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The 49ers halted Wednesday’s open practice at Levi’s Stadium less than an hour into the session after chunks of the field, which had been torn up during Sunday’s exhibition game against Denver, started to come up.

Coach Jim Harbaugh briefly gathered his players at midfield and then led them off the field through the stadium tunnel. The team finished the workout on its usual practice fields just east of the stadium. That session was closed to fans and media.

Bewildered fans at the open practice were told, via loudspeaker, they would get complementary tickets to the team’s new museum.

During one-on-one pass-rushing drills, linebacker Ahmad Brooks kicked up a sizable divot as he made a cut toward the inside. Consequently, coaches moved the drills a few feet away. At least one wide receiver, Bruce Ellington, went down when the grass seemed to give way under his foot. He got up slowly but remained in practice.

Paul Kitagaki/ The Bee
The Levi’s Stadium grass suddenly is an issue after Jim Harbaugh halted practice there Wednesday due to unsafe field conditions.

SANTA CLARA -- It turns out the grass isn’t always greener at a new stadium.

The 49ers had to halt their open practice at $1.3 billion Levi’s Stadium less than an hour into the session Wednesday after chunks of the field, which had already been torn up from Sunday’s game, started to come up. Jim Harbaugh briefly gathered his team at midfield and then led them through the tunnel.

Bewildered fans who had arrived to watch the practice were told, via loudspeaker, that they would get complementary tickets to the team’s new museum. Two hours later, team spokesman Bob Lange tweeted the following:

“The 49ers organization would like to apologize to any fans who were inconvenienced by today’s practice ending early. We have determined the appropriate measures necessary to have the field ready for Sunday and look forward to hosting the San Diego Chargers.”

Jose Luis Villegas/ The Bee
Almost full: Most of the 49ers’ starting defense is expected to play Sunday against San Diego

SANTA CLARA -- Before the grass swallowed up 49ers practice, the team was going through its final open session of the year. Here are the highlights from Levi's Stadium:

A number of starting defensive players who have sat out recent games or recent practices were on the field together today. That includes cornerback Tramaine Brock, defensive linemen Justin Smith, Ian Williams and Ray McDonald and linebacker Patrick Willis.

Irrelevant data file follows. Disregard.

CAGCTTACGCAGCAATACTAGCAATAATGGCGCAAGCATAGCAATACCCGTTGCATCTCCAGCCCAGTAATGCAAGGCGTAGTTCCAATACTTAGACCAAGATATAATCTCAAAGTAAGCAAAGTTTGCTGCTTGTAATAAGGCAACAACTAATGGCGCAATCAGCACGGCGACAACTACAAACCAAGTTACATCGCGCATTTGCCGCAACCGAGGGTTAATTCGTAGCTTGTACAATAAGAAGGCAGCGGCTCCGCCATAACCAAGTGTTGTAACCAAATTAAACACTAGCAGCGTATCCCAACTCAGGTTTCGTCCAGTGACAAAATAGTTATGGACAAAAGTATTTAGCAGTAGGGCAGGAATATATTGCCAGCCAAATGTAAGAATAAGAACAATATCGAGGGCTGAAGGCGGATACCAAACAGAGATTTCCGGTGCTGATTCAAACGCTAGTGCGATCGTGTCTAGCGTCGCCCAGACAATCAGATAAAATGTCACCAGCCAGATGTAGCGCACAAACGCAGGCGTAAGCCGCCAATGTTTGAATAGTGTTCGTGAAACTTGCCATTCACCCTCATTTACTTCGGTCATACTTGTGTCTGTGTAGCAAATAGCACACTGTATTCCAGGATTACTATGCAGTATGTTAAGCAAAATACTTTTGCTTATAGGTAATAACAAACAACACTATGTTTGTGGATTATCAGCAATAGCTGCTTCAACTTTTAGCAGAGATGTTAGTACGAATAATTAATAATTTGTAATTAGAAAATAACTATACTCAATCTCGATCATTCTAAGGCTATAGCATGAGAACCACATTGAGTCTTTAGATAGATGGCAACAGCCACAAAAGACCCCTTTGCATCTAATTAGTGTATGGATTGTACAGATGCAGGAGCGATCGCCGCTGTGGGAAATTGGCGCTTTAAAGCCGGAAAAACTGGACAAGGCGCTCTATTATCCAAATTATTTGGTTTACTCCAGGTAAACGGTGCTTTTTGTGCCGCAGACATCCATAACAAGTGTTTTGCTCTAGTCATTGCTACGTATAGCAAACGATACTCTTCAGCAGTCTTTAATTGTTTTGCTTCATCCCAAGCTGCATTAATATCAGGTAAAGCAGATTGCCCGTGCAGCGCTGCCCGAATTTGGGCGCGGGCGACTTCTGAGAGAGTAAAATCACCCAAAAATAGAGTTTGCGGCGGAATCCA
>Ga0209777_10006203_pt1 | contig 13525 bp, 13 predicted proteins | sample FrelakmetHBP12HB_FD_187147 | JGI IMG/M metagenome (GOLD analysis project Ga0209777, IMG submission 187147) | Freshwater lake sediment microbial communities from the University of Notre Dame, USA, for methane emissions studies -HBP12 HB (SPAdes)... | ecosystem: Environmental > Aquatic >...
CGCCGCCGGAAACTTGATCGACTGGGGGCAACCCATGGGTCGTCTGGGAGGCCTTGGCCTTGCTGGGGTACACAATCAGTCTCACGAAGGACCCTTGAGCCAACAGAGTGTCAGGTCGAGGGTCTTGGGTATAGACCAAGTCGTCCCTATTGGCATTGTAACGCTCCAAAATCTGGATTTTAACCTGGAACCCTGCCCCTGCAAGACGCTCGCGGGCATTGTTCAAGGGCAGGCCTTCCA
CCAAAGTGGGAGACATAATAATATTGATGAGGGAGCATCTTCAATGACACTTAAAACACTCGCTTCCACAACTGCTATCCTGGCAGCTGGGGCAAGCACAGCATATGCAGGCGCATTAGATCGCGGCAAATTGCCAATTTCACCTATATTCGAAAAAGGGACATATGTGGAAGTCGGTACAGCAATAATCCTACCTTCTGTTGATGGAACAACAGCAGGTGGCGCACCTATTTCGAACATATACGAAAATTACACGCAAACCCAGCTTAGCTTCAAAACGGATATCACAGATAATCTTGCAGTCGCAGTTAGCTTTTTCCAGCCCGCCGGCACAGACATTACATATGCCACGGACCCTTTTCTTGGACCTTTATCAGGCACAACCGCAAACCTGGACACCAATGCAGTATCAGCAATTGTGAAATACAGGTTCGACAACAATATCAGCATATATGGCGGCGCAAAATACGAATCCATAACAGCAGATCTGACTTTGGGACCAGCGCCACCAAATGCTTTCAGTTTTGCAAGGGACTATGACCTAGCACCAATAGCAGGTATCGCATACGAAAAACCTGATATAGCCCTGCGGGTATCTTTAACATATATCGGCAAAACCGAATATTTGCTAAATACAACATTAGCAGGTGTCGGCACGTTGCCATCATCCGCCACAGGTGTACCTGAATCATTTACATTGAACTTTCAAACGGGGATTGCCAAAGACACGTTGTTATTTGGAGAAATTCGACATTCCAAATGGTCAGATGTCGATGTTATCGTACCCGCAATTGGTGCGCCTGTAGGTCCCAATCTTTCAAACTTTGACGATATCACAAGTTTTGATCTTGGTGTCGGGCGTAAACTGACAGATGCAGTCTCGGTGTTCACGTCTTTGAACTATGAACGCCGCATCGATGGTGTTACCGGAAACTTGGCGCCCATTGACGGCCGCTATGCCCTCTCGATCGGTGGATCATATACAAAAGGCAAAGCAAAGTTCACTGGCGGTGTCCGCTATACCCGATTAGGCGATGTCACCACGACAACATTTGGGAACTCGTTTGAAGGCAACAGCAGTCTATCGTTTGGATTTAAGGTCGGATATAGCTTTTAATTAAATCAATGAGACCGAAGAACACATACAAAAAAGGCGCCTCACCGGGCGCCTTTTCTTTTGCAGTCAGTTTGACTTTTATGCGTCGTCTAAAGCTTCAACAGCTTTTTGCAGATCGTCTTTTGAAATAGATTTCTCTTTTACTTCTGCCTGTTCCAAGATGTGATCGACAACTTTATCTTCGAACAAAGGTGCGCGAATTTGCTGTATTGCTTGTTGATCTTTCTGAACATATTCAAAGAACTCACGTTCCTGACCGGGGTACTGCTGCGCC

I'd expect the first four mentioned to play in Sunday's third preseason game against San Diego. Willis was in a blue “non-contact” jersey as he recovers from a minor issue. His availability is fuzzier for the Chargers game.

Backup nose tackle Mike Purcell also was in a blue, non-contact jersey. He's played as many snaps as anyone this summer and deserves some recognition for toughing it out while a large percentage of the defensive line was on the sideline. He's a candidate for the annual – and coveted – “Iron Bee” award that gets issued at the end of the preseason.

Carlos Osorio/ AP
Alex Boone’s holdout is now in its fourth week. The offensive lineman has started every game for the 49ers the last two seasons.

SANTA CLARA -- What would it take to pry holdout Alex Boone from the 49ers? According to one source, the 49ers are asking for a first- or a second-round draft as compensation. Another, however, said that the team would rather not trade Boone and would have to be “blown away” by an offer to consider it.

Both point to one bottom line: The 49ers have a high value on Boone and would rather he play for them. Boone, by all accounts, wants to be with the 49ers where he has started the last two seasons at right guard.

He has held out 29 days since the start of training camp. His agents, Neil Schwartz and Jonathan Feinsod, have a track record of holding clients out while they negotiate better deals.

As it stands now Boone is the 43-highest paid guard in the league in average salary. The 49ers have made an offer to Boone, but it was not close to what he is seeking and the two sides remain far apart. That's why, despite the two sides' mutual interest in seeing Boone remain in San Francisco, the stalemate has dragged on.

Associated Press file
Jim Harbaugh brought more than coaching acumen to the 49ers; he brought some language updates.

Coach Jim Harbaugh of the San Francisco 49ers has colorful and unique ways with the language, especially as it relates to his team, players and their interaction with the world at large. Take our quiz and see if you can choose which phrases match up with the descriptions.

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The 49ers and Michael Crabtree are trying to work out a contract extension before the regular season begins.

SANTA CLARA -- Three weeks ago when he was asked about a possible contract extension for receiver Michael Crabtree, the best face Trent Baalke could put on the matter was that the 49ers were “going to try.”

“But at some point you’ve got to stop negotiating deals and let these guys concentrate on football,” the team's general manager said.

Today there appears to be decidedly more optimism. NFL Network's Ian Rapoport reports progress on an extension and that the two sides hope to get a deal done before the start of the season. If not, he writes, the talks would be tabled until the end of the season.

Crabtree has wanted to be paid like a top receiver. The recent breakthrough is that Crabtree now appears willing to reach that level through incentives rather than large guarantees, which, as recent deals out of Santa Clara illustrate, the 49ers try to avoid.

Paul Kitagaki Jr./ The Bee
Colin Kaepernick rushed for 87 yards in Week 2 last year. Due to a foot injury suffered in that game, he didn’t surpass 20 yards on the ground until Week 7.
Hector Amezcua/ The Bee
Colin Kaepernick said the foot injury suffered in Week 2 in Seattle was one of the reasons his rushing numbers were modest during the 2013 regular season.

The 49ers last year reined in Colin Kaepernick’s running plays to save their starting quarterback from excessive wear and tear, and because he suffered a significant injury to his foot.

Kaepernick, who during the 2013 season joked the issue was a hangnail on his little toe, revealed the actual diagnosis in an interview with The Bee this week. He said he suffered a chipped bone on his forefoot and a ruptured capsule in the ball of his foot when a Seahawks defender landed on it during a Week 2 loss in Seattle.